Skip to navigation
Menu
Search

Ben Gullipen

Ben Gullipen is situated on an open parallel ridge. These type of ridges are a direct result of the geological activity along the Highland Boundary Fault, which makes the natural and cultural transition between the Highlands and Lowlands.

The walk up this hill starts close to the popular tourist town of Callander on the A81 Glasgow Road.

It comprises a hike upwards from around 60m above sea level to 414m so you should be prepared for a bit of a challenge but the path is good and easy to find.

What is more, the rewards come in the breathtaking views from on high. Look to the south to see the Wallace Monument near Stirling, then west to spot Loch Venachar and Ben Venue, north to see Ben Ledi, as well as the Munros Stuc a’Chroin and Ben Vorlich, and east over the rolling Menteith Hills.

Lovely forest walks along the way

A fascinating fact is that Ben Gullipen is classified as a “Tump”, which is a hill in the UK with at least a 30m drop from the summit to the nearest shoulder of land.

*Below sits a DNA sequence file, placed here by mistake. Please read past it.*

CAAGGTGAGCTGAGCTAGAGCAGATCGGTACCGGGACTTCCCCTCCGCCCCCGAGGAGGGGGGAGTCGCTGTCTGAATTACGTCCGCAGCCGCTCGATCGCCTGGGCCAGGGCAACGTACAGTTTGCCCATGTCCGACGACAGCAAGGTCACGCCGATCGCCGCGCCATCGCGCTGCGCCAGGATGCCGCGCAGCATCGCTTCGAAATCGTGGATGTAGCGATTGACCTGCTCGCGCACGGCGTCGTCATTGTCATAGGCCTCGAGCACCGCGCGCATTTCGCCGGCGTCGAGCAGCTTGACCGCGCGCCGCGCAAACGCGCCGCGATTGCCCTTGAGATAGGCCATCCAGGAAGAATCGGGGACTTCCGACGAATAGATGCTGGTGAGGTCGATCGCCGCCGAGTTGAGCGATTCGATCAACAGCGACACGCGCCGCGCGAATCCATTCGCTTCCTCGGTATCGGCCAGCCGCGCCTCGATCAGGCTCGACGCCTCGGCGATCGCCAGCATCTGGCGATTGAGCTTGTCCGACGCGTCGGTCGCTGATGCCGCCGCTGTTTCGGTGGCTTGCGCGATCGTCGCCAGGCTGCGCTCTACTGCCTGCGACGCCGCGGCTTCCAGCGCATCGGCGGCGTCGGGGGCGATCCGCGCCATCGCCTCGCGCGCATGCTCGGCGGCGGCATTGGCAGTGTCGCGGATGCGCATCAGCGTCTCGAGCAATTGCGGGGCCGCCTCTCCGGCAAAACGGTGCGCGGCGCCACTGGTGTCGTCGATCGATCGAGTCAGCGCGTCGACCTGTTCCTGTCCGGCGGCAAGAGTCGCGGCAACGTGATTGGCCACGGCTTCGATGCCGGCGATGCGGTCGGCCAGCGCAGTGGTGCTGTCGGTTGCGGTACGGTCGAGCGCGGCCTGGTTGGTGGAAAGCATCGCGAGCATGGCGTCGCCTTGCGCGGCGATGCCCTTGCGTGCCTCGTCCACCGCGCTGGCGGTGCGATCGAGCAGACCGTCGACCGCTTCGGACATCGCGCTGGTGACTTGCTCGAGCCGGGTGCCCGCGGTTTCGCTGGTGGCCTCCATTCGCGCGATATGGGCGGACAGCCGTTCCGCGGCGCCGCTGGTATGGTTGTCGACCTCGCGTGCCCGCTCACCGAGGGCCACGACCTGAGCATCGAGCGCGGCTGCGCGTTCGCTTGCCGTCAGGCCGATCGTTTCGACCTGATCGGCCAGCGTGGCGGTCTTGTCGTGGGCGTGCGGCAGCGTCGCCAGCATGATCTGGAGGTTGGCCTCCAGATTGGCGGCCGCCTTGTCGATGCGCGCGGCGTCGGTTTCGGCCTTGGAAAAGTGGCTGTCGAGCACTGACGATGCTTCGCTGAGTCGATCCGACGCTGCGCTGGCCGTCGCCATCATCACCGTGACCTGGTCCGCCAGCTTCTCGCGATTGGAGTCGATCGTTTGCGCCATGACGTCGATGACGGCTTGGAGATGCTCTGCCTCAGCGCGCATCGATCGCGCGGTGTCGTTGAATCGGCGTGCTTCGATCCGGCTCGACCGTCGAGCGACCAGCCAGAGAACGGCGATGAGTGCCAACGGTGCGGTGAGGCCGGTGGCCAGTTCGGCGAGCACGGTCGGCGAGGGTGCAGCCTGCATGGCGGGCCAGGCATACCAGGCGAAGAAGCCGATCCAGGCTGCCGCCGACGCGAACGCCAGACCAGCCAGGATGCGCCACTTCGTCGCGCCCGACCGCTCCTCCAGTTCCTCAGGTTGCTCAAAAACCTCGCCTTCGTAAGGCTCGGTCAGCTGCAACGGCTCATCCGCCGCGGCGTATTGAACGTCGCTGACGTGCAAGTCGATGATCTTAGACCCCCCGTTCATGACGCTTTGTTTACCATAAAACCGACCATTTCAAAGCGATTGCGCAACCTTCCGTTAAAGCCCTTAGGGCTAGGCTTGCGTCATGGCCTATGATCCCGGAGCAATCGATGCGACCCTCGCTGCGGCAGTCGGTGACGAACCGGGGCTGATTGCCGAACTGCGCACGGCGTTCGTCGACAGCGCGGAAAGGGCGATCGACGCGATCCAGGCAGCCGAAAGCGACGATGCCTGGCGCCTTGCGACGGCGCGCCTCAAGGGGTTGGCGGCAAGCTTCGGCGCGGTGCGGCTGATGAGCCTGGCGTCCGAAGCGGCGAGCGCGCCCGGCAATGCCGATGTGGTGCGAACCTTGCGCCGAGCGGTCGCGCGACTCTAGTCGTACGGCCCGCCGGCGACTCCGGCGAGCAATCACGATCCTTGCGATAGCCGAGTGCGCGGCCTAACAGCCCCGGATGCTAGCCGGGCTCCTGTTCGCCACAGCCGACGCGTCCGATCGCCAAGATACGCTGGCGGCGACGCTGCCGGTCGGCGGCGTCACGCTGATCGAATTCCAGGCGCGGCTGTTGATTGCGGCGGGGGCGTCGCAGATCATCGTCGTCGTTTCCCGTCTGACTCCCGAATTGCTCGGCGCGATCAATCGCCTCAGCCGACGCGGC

You can find more information about the hike up from this Walkhighlands walk report here.

Before you go…

You’ll often find yourself in locations such as working farms, estates and areas protected for their conservation value, and we hope all our visitors will act responsibly and respect their surroundings, while having a safe and enjoyable time in the National Park.

  • Always ensure you are prepared; information and practical advice on how to stay safe can be found by reading about Safety and skills in the mountains from Mountaineering Scotland and on our ‘Respect Your Park & stay safe‘ page.
  • Be aware that the owners of the land you are crossing might be engaged in deer management and other farming activities and you can help minimise the chance of disturbance. Read more about it in the Heading to the Hills practical guide.

Loch Lomond & The Trossachs National Park Authority cannot be held responsible for any accidents, injuries or damage sustained whilst hiking in the Park. All persons taking part in such activities do so at their own risk, acknowledging and accepting the risk of accident, injury or damage.

Back to top